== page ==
My definition of being challenged is having a non-trivial risk of losing.

Of course this definition is very personnal : non-trivial can be from 0 to 90% of risk of losing, and losing can go from losing 1HP to rage quitting the game.

So what is an acceptable challenge ? It is to have more than 30% of not accomplishing a goal the first time without resetting the game - back to a revive point.
What is an unacceptable challenge ? To not be able to attain a goal after 1Hour of try and repeat.

So in my game (GW2) what is my play time of challenge ? Around5 to 10%. What is my unacceptable challenge time ? Around 1%. What is my pleasure time ? Around 60%

One of my biggest pleasure in game is discovering worlds, finding small hints, beautiful scenery. This does not need a challenge. An other part of my pleasure is feeling badass ! This REQUIRE no challenge. I also love discovering the story, the NPC, and of course, the joy of finding the correct solution to a problem.

For you, why non-challenge part of a game can be so interesting ? Why if only 10% of a game is challenging, do you still play ?

To give an exemple, one of my great pleasure in Minecraft was to play in safe mode, and exploring the first caves ! I remember fondly my first lava pool !
Bhagpuss:" I'm old enough to remember when what was required of a leisure activity was that it amused or entertained."

Have you never heard of sports?
Or do you think there is no challenge in chasing balls and trying to score and win?
I can say that of the 7-8 hours I play weekly, 6 are while being challenged.

That said, I have no idea what the point of the post is.
Its not a fair question because Blizzard has been going out of its way to make it almost impossible to require anyone to be challenged.

However, how often did you actively seek challenge? In this expansion I found the opportunities plenty. Mobs have more health and some have more varied abilities. I made it a point to tackle the maximum number of mobs as I felt I could.

I ended up using more cooldowns, and need to keep a closer eye on what mob abilities were going off when. I made it a point to avoid any avoidable abilities. I'd tackle almost any elite I saw because they were soloable if you paid attention.

I don't remember the last time the game even gave us this much opportunity to do this while leveling or doing dailies.

Its the same way for instanced content. Dungeons and scenarios are easy. Challenge Modes are not. LFR is easy. Heroic raids are not.

This expansion has offered the widest range of activities than previous expansions. Some challenging, some not. For me its the amount of choice is how this expansion should be judged. Not the minimum challenge.

There are plenty of games that are nothing but challenge by design. World of Warcraft aint one of them.
If by challenging you mean something extremely hard to achieve, so hard that it required a truly dedication (multiple raid wipes, for example)... Id' say less than 1%, at least for me.

I don't flee the challenge, it's just the game offers an insane amount of extremely easy things to do.. and they take most of your time.

Also, idling and playing the AH.

I play other games for a challenge.

I grew to dislike playing WoW for a challenge. When I used to be a serious raider I realised that even if I was an "average" team member I would only be responsible for 1/25 failures.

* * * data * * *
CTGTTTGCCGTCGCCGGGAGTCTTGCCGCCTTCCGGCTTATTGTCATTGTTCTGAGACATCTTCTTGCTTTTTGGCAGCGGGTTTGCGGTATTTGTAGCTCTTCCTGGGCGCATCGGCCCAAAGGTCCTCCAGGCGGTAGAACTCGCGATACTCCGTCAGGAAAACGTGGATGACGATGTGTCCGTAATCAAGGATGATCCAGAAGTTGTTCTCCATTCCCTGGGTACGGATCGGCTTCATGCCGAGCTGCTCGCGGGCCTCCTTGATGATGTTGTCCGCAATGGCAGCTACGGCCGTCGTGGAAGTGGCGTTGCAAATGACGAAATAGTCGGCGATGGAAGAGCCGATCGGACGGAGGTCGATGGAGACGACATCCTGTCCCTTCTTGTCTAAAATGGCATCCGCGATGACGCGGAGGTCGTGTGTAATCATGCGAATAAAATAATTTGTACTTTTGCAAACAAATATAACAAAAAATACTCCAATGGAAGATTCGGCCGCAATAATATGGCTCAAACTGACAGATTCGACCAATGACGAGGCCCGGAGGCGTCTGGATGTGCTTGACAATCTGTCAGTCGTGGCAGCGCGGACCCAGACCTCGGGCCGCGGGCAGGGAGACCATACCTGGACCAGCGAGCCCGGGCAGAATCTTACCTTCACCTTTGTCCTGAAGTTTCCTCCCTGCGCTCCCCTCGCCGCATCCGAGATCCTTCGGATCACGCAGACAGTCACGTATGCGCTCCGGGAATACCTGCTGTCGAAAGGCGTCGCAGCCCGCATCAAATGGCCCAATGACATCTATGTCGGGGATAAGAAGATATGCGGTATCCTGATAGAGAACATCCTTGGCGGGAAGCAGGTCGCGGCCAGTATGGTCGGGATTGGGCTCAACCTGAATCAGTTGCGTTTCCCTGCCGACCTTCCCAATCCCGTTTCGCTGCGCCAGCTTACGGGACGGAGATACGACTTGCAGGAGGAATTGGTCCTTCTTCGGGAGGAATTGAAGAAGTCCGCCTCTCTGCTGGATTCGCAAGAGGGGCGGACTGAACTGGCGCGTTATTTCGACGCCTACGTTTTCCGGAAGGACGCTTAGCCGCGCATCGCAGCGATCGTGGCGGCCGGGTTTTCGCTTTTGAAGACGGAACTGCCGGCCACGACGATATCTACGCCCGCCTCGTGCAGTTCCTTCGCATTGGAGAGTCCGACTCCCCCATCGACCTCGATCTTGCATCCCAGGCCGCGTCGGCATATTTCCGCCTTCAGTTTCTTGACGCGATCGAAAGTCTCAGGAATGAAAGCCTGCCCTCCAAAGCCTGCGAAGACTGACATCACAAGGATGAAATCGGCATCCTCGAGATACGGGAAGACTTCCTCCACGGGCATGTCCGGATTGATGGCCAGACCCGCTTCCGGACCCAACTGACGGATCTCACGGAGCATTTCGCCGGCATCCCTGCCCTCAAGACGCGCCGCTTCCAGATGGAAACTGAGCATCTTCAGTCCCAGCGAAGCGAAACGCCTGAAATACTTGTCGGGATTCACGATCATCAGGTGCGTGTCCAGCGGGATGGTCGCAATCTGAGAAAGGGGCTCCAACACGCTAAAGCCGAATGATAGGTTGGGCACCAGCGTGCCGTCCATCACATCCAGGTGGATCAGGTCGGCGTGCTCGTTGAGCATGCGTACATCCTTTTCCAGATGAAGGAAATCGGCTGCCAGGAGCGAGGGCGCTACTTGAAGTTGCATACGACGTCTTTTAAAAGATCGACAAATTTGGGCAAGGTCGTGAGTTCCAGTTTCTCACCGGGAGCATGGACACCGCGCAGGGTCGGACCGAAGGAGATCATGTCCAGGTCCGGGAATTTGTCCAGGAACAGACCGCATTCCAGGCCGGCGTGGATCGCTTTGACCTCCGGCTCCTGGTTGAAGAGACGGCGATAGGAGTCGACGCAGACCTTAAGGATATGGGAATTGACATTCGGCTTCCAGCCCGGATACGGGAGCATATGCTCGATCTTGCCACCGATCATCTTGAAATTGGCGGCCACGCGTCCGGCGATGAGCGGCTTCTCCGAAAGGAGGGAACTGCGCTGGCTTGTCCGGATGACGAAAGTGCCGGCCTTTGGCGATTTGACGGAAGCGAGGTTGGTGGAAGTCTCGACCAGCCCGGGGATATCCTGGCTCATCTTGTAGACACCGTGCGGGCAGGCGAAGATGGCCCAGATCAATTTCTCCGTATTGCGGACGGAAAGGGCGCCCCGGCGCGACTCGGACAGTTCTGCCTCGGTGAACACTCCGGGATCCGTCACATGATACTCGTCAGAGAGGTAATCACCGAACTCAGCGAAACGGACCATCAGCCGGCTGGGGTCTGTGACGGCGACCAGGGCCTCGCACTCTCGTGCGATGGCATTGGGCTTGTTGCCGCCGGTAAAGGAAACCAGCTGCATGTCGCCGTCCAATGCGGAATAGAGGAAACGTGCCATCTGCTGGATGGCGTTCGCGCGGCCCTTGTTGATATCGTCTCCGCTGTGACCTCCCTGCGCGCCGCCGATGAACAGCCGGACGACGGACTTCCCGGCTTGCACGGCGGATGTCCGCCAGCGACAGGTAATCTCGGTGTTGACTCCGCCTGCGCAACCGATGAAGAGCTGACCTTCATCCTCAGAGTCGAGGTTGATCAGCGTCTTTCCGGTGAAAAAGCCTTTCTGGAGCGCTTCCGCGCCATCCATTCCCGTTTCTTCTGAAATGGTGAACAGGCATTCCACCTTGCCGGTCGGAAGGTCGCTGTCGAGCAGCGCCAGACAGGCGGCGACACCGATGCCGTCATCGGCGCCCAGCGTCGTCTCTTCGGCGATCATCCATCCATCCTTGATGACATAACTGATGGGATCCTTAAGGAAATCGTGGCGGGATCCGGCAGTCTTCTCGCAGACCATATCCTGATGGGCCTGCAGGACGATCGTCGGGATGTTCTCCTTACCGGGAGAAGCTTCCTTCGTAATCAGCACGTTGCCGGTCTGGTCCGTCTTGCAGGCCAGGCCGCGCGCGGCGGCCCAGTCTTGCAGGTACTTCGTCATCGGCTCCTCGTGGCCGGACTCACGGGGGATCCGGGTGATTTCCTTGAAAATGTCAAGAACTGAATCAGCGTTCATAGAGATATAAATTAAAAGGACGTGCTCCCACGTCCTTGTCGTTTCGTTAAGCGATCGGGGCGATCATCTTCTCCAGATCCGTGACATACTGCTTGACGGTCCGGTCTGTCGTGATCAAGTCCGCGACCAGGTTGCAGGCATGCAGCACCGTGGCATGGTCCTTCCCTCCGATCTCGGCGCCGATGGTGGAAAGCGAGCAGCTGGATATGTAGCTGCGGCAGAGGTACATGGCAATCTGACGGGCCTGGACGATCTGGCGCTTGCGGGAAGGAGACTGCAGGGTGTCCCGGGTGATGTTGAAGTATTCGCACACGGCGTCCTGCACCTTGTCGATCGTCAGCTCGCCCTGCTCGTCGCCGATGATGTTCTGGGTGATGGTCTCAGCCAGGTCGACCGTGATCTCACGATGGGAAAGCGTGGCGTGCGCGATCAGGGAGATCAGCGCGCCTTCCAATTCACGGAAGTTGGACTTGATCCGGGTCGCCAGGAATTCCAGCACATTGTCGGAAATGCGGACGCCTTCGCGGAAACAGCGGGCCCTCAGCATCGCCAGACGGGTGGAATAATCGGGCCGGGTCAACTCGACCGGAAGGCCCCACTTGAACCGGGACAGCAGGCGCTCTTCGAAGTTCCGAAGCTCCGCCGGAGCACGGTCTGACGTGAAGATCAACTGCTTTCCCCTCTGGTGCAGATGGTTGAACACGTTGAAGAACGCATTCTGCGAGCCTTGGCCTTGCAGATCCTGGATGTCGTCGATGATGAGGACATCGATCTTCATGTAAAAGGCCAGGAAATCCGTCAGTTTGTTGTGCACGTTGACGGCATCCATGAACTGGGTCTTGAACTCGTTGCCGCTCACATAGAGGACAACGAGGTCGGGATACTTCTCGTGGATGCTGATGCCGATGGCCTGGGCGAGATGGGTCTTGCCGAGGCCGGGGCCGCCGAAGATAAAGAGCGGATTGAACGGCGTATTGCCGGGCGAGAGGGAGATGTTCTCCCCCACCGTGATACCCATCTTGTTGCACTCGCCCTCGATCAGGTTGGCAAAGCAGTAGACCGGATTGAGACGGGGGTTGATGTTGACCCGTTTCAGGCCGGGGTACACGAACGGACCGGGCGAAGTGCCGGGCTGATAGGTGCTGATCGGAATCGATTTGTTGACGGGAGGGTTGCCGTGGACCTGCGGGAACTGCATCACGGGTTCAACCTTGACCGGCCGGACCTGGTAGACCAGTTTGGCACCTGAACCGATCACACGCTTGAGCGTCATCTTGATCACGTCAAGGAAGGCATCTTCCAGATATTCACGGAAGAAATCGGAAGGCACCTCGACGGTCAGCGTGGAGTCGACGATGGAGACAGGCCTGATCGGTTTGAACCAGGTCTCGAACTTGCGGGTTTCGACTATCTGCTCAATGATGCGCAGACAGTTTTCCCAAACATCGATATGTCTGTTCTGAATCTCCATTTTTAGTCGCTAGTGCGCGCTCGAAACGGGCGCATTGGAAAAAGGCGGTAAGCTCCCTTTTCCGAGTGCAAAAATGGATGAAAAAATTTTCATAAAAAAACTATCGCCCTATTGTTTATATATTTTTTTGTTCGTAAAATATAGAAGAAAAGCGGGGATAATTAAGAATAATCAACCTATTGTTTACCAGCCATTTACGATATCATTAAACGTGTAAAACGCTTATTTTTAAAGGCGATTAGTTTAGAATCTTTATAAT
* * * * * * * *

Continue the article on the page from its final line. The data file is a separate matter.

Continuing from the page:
At the upper level we spent a large amount of time dying and that was often something I had no control over. This is especially true on instant death dance mechanic encounters where I felt I was just a passenger half the time with no ability to alter the destiny of the team or compensate for the mistakes of others. So despite playing the hardest content available I often felt that I personally wasn't being challenged.

These days if I want a challenge it has to be a solo experience.

I actually like WoW because it provides me with a brainless challenge-free routine. Sounds boring but I find it comforting to know that I will eat dinner then tend to my farm, do a few dailies and run a 5 man. In an ever changing world and facing constant change at work, I like to have something stable and predictable in my life.

I have plenty of challenge and competition in my life and I don't really need any more of it in my leisure time.
That's probably true, but I kind of like my MMO's to be pretty easy these days. I still do appreciate challenge in single player games, but I just feel challenge makes things too tedious in cooperative multiplayer.

I remember hard Cataclysm and Burning Crusade dungeons, how much time it took to get a group, and the tiny success rate. I guess it wasn't the hardness, but the amount of time wasted. Rep grinds and daily quests definitely waste time, but you feel like you are making progress at something. You can plan and prepare for it.

Difficult group content is unpredictable, and I think most people don't like that risk. I bet even if the average amount of time spent is the same, people will always limit risk and choose the grind over something unpredictable.
How challenging is playing D&D exactly?

How challenging is playing D&D exactly?

That depends on the DM, but I'd say about 50% of the time players are engaged in a challenging activity in D&D.
Tobold, they're sitting around shooting the breeze and discussing what their characters will do next. It's not really challenging unless you have a killer GM who likes punishing people heavily for minor misunderstandings.

Now, GMing well is challenging. But playing? Not so much. Nowhere near as much as raiding, because the pressure isn't there.
If 50% of the time your players spend is challenging, I have the feeling we have a different definition of challenging
Well, obviously in a pen & paper RPG it isn't "must press button a millisecond faster" type of challenging, but it is "must take a decision that influences the outcome of the encounter" challenging. It is actually a *lot* easier to have only challenging fights in a pen & paper game, where the fights are custom-made for the group, than in a MMORPG.

And I have no problems letting characters die in combat due to some wrong tactical decision they took. If you pen & paper combat has "no pressure", you are playing it very differently than we do.
My pen and paper games are exercises in collaborative world building and storytelling. It is likely to be very different from your games, but the emphasis is not on tactical combat but rather on worldbuilding, roleplay, plot, politics and strategic thinking.

I think you over-rate 'challenge' dramatically. I assure you players enjoy my games (and so do I).